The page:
Each company leads its competitors on a certain metric.
I examined the investment fundamentals of the FTSE 100 to find five companies that stand out from the rest on a particular investment metric. This quick search hopefully highlights some companies worthy of further research, though it would not be wise to base an investment decision simply on one statistic.
Every dividend helps
Of all the companies in the FTSE 100, Tesco (LSE: TSCO) has the longest history of increasing its dividend to shareholders year-in, year-out. Tesco's dividend has increased from 0.4p in 1984 to 14.76p in 2012 -- an average dividend increase, per year, of 13.8%. Despite its recent troubles, Tesco is clearly one of the most successful companies in the UK today. While investors speculate over whether Tesco shares will most likely move higher or lower from here, I'm yet to hear any analyst seriously question Tesco's ability to continue increasing its dividend in the near term.
Tesco's dividend is expected to increase 2% for 2013 and again by 8% the year after. Profit forecasts follow a similar trajectory, meaning Tesco currently trades in the market on a forward price-to-earnings (P/E) ratio of 9.2 and dividend of 4.8%. At today's price Tesco looks like a fantastic four-play of success, growth, yield and value all in one share.
The lowest P/E
Of all the investment ratios, P/E is the one investors consider indispensable.
When averaging out earnings forecasts for the next two years, Vedanta Resources (LSE: VED) has the lowest P/E in the FTSE 100 at 5.6 times profits.
Normally, the market leaves such miserly ratings for companies whose earnings are expected to decline significantly. Consensus forecasts, however, are for profits at the Indian mining firm to fall for 2012 before recovering significantly in 2013 to a record level of profitability. The shares also pay a 3.1% dividend. Vedanta appears to be an inexpensive blue chip, with growth ahead of it and a respectable dividend while you wait.
Expensive as chips
Computer chip designer ARM Holdings (LSE: ARM) currently trades at 37 times consensus estimates of 2012 profits making it the most highly rated share in the FTSE 100.
With high P/E stocks there is always the risk of 'valuation compression' -- the possibility that the company fails to deliver on expectations and its rating adjusts to something far more modest, crashing the share price in the process.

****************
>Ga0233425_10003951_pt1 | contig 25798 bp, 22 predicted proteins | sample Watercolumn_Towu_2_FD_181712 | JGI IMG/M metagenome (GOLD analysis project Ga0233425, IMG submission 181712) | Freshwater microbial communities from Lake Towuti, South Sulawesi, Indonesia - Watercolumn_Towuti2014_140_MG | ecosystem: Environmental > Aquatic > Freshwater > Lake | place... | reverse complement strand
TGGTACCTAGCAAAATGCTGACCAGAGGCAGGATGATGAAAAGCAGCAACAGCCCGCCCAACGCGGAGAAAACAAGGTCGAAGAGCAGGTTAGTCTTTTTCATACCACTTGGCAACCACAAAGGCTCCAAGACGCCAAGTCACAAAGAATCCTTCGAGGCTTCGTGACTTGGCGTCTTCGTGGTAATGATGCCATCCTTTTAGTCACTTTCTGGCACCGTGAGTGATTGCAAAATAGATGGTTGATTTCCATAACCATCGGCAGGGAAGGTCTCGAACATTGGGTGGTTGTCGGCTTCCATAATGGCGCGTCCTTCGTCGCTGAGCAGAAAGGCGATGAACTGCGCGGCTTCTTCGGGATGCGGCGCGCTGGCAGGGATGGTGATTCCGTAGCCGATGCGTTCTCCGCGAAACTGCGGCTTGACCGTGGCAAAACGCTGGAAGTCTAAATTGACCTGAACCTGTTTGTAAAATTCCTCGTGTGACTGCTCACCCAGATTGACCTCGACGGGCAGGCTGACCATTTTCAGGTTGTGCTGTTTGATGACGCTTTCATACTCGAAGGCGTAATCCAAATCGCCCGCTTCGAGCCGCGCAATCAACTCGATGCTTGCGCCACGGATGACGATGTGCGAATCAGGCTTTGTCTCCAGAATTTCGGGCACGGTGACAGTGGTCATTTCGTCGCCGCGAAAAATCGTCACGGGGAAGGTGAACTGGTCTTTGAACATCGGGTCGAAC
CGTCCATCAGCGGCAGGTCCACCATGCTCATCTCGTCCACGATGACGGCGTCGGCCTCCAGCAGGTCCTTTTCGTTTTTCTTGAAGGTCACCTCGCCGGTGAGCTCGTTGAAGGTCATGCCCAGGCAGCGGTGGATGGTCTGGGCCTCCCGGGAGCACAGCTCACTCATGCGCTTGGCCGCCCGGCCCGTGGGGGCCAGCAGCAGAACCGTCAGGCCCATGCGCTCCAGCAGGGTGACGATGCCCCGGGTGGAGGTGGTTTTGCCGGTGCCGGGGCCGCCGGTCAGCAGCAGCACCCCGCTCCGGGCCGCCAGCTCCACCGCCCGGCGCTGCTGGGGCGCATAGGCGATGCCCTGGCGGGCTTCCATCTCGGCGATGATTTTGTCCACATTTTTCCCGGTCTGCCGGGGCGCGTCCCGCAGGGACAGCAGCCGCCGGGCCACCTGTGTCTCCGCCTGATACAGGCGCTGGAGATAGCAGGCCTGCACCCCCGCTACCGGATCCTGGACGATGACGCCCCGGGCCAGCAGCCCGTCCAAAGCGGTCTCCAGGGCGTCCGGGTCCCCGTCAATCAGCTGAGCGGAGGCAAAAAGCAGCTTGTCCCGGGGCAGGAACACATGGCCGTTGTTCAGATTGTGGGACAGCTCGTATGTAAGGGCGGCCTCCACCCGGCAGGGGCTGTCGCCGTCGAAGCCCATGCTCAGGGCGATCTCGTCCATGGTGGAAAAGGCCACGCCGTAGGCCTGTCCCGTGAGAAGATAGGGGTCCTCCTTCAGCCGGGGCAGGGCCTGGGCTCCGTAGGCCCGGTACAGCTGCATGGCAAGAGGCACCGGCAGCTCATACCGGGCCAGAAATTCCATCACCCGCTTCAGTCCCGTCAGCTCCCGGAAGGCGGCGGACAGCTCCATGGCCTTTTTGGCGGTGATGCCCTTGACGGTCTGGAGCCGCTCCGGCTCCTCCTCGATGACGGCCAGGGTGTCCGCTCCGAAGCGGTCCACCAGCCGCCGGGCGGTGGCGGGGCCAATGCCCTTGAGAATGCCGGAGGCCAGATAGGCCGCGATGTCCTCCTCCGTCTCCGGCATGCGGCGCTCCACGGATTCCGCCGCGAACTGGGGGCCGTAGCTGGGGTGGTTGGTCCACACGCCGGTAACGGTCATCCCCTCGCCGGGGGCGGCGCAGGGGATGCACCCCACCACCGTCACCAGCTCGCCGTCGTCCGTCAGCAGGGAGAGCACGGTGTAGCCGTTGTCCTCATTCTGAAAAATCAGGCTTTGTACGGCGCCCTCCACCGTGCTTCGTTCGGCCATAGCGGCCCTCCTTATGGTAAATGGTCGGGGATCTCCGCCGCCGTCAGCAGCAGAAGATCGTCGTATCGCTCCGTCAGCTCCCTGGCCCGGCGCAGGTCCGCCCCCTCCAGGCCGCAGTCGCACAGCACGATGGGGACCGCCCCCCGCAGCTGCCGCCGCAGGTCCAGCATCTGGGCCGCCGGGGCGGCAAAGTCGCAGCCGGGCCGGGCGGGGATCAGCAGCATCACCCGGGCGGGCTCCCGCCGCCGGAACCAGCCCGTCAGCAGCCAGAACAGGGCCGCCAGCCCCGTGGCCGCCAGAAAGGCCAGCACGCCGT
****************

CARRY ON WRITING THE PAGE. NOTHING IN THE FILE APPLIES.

In the last five years ARM has never traded on a P/E below 20, but that hasn't stopped the shares reaching almost five times the price they were in 2007.
ARM is currently making hay from demand for its processors in smartphones, leading to expectations of a 60% increase in profits this year, followed by a 20% increase the year after. Total dividends to shareholders in 2011 added up to 3.5p and are expected to increase to 4p in 2012 and 4.8p in 2013 -- a tidy yield for those that have held the shares prior to the smartphone boom.
The 14% payout
With a forecast payout that puts the shares on a yield over 14.3%, hedge fund firm Man Group (LSE: EMG) is the FTSE's biggest dividend payer.
Unfortunately for shareholders, Man's flagship fund, AHL, has struggled to demonstrate the kind of returns it produced before the credit crunch, and as profits fell, the company halved its dividend in 2010. In fact, profits no longer cover Man's massive dividend, and it is the fear that Man's profits may not recover that have driven its share price to its lowest point in more than 10 years.
Yet there are grounds for optimism. Man Group remains a well-regarded operation and is frequently cited as a takeover target. A return to more normal behaviour in the financial markets would likely be very good for Man's profitability, and if investors can be convinced the dividend is sustainable around the current level then Man shares would trade far higher.
The dividend hiker
There are a collection of shares in the top tier that have recently increased their dividend payout substantially. However, some of these -- such as BP (LSE: BP) and Carnival (LSE: CCL) -- are simply restoring their dividend from a previous cut or are forecast to cut in the future, such as Fresnillo (LSE: FRES).
By my calculations, the FTSE 100 company that has increased its dividend the most this year -- without cutting the year before, or being expected to cut in the future -- is gold producer Randgold Resources (LSE: RRS).
Despite its meteoric rise in the last five years -- Randgold Resources shares are up fivefold since 2007 -- the company trades at just 13.7 times forecast profits for 2012 and 12 times the 2013 consensus figure. The dividend was doubled in 2011 is expected to continue rising, reaching 80 cents (like many miners, Randgold reports in US dollars) in 2013 -- that's four times the 2010 payout. Although the rating means Randgold shares could not be considered cheap by value investors, the successful track record and commitment to increasing returns to shareholders makes the company an almost unique blue-chip play on the precious metals boom.
He avoided techs in the dotcom bubble and banks in the credit boom. But just where is dividend expert Neil Woodford investing today? All is revealed in this free Motley Fool report -- "8 Shares Held By Britain's Super Investor".
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> David does not own shares in any of these companies. The Motley Fool owns shares in Tesco.